Elasmosaurid skeleton excavated in Alberta

A giant plesiosaur has been discovered and excavated from the Late Cretaceous Bearpaw Shale of Drumheller, southern Alberta, Canada. According to the press release the fossil remains were found in an ammolite mine by staff from Korite International (‘Ammolite’ is a gemstone, not to be confused with the prehistoric cephalopod ‘ammonite’).

Alberta plesiosaur
The team from the Royal Tyrell Museum excavating the specimen -the fossil is covered in a layer of white supporting burlap soaked in plaster, to encase and protect it on its journey to the museum. Image: 'Royal Tyrrell Museum of Palaeontology/Alberta Tourism, Parks, Recreation and Culture' (used with permission).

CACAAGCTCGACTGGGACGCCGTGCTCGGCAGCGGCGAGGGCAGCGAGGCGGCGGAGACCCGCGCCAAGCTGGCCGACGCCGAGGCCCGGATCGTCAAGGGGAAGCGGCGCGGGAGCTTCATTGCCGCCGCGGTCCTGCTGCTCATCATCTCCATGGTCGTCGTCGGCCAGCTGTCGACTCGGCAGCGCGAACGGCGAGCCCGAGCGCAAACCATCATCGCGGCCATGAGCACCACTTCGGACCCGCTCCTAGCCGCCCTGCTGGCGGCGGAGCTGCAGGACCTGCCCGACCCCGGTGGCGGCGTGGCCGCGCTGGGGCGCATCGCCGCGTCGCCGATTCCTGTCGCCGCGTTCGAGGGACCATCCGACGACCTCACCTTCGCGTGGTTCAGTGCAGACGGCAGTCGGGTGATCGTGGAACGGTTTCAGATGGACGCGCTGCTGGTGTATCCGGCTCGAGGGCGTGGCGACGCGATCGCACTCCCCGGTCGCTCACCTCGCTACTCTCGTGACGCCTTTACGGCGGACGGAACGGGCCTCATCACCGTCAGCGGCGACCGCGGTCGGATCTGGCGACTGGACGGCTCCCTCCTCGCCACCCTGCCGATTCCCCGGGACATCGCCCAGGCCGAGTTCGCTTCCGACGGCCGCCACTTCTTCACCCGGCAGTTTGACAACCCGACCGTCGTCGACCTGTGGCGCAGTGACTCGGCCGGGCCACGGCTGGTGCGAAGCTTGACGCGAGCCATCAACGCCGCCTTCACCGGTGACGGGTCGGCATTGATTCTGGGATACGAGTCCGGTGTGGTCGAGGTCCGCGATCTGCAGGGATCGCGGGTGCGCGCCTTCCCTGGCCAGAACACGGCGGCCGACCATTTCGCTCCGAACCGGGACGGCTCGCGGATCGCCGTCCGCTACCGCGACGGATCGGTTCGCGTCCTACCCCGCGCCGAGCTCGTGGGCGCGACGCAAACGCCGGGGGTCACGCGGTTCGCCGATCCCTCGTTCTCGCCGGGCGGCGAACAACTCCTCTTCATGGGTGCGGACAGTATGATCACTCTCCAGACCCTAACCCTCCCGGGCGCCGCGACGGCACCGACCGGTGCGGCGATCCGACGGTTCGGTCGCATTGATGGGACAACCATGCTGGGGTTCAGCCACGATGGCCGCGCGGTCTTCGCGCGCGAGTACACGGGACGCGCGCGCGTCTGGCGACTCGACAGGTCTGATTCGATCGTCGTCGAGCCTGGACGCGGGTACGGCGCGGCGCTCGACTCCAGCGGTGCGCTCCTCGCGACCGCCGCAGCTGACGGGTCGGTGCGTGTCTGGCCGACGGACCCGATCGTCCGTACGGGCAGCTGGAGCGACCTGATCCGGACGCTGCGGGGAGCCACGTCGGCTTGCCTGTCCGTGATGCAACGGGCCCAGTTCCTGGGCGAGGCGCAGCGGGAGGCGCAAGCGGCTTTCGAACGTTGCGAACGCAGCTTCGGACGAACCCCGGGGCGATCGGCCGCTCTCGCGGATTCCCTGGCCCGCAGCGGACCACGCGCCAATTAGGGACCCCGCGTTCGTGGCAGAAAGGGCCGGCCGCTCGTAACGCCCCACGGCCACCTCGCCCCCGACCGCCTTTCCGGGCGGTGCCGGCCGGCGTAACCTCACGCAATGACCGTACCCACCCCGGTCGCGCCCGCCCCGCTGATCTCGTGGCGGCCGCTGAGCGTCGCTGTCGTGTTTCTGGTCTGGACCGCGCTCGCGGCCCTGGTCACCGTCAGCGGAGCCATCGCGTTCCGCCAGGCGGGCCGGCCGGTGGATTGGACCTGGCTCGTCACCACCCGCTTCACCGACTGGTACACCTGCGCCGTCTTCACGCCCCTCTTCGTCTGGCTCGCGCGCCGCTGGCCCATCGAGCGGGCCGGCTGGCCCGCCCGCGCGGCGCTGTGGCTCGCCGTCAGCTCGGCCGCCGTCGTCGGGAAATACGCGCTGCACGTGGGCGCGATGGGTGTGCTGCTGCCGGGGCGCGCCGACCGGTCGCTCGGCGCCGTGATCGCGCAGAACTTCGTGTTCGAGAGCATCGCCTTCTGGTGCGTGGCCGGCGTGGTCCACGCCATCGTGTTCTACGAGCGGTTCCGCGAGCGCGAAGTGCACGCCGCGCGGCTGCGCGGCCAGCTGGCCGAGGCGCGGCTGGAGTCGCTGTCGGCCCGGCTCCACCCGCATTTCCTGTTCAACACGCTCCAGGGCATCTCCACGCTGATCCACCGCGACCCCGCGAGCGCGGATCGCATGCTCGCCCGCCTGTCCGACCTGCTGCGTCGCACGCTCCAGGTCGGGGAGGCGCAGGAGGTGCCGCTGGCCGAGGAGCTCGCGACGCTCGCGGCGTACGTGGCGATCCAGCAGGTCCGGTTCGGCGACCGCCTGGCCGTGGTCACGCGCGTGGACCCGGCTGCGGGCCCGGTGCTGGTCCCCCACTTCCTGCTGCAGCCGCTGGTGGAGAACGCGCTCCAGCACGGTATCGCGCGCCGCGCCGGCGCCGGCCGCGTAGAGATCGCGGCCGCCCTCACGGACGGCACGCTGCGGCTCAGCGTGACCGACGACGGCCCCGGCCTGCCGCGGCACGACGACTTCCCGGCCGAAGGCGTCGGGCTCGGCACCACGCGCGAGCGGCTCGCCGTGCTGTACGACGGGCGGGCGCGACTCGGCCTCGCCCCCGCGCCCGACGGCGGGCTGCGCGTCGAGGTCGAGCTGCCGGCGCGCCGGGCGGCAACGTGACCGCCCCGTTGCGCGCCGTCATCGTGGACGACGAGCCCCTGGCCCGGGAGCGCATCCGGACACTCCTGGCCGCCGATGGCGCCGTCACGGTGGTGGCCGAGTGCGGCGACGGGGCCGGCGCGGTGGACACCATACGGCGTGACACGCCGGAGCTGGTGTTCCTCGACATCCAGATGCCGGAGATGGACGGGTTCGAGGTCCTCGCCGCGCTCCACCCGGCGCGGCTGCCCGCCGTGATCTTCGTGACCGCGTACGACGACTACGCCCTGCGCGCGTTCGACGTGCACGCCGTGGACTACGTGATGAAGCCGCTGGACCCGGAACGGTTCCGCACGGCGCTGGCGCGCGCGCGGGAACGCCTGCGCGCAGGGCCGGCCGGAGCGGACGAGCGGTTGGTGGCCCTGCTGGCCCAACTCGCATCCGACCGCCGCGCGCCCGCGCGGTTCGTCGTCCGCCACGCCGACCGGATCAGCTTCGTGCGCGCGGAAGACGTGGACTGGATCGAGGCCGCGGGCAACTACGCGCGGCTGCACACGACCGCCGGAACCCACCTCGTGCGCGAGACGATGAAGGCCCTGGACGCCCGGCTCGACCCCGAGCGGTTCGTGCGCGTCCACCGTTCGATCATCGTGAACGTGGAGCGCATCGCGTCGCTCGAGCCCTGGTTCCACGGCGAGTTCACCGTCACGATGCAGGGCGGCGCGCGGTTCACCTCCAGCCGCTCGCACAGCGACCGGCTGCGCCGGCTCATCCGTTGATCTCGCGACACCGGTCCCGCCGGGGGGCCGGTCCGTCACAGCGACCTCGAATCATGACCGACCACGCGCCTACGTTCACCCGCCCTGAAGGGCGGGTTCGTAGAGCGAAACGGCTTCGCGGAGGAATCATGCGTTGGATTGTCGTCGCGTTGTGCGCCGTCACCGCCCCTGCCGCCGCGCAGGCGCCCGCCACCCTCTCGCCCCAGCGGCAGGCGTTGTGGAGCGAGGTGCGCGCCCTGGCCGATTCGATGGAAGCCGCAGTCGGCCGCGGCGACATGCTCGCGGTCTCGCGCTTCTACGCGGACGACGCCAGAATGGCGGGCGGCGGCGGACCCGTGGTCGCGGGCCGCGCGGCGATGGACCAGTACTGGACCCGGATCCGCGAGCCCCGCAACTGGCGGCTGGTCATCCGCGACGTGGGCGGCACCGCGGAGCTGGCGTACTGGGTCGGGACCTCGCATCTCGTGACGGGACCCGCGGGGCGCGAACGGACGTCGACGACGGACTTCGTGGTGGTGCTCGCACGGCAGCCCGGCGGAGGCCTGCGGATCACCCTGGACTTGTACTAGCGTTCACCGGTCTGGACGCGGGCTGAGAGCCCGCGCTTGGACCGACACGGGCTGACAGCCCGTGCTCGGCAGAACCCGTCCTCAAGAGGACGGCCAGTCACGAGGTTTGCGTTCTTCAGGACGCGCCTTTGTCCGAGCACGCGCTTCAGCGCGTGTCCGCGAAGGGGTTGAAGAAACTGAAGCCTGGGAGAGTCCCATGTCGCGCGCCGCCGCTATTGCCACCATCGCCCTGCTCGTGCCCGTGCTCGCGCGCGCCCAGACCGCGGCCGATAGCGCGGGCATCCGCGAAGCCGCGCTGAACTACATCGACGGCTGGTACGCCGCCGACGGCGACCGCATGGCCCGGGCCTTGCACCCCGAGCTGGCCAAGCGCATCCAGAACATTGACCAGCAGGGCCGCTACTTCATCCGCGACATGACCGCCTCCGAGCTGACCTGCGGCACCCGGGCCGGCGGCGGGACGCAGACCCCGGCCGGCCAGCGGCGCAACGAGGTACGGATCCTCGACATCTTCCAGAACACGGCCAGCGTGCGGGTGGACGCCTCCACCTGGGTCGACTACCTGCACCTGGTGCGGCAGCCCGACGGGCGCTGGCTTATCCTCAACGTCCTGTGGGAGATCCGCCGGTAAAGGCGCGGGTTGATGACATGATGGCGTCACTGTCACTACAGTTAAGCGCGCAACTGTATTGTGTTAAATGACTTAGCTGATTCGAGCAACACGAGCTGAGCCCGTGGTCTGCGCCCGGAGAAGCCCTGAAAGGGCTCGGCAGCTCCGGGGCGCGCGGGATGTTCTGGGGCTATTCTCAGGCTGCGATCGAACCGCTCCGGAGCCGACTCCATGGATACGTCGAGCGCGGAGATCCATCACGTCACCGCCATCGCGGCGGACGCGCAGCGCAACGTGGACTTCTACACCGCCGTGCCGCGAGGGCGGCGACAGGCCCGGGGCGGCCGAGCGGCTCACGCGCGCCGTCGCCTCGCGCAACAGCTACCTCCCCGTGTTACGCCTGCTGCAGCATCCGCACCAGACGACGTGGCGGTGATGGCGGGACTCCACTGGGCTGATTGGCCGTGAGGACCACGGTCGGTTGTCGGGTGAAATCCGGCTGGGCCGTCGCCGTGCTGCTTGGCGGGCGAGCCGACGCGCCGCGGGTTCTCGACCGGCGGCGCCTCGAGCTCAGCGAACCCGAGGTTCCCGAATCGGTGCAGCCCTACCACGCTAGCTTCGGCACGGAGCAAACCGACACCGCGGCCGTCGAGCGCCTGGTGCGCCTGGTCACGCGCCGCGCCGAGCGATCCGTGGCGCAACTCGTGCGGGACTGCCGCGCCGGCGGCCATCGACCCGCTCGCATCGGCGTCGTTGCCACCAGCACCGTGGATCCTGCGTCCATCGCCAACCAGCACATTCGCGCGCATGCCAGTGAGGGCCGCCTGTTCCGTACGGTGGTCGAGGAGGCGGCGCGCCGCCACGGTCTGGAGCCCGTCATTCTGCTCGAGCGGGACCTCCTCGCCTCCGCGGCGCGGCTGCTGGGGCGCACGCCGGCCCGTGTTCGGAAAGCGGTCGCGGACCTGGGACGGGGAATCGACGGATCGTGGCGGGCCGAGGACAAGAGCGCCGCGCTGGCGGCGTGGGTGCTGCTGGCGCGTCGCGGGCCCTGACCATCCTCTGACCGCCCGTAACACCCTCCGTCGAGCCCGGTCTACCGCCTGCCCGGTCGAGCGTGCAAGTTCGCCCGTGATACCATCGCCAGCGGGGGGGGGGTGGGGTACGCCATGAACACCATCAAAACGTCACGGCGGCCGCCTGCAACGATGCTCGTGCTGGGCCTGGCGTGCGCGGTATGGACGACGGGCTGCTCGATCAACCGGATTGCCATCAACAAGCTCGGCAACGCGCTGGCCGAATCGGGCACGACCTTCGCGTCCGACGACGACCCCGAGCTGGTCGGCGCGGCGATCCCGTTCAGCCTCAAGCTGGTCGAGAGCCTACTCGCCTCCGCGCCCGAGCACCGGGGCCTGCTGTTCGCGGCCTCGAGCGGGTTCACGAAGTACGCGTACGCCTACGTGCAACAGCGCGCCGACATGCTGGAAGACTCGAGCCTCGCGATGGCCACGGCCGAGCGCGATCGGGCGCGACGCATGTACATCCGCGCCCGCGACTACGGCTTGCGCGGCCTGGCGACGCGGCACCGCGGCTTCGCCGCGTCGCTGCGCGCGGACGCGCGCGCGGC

After spotting a neck vertebra, work in the mine was halted to investigate the find. The Royal Tyrell Museum mounted an expedition led by Dr Don Henderson, to recover the plesiosaur, which has since been identified as an elasmosaurid and possibly represents the largest marine reptile ever unearthed in Alberta. 9000 tonnes of rock, still containing the bones, were excavated during the three-week dig, but the exact contents will only be revealed from careful preparation of the specimen, over the next couple of years.

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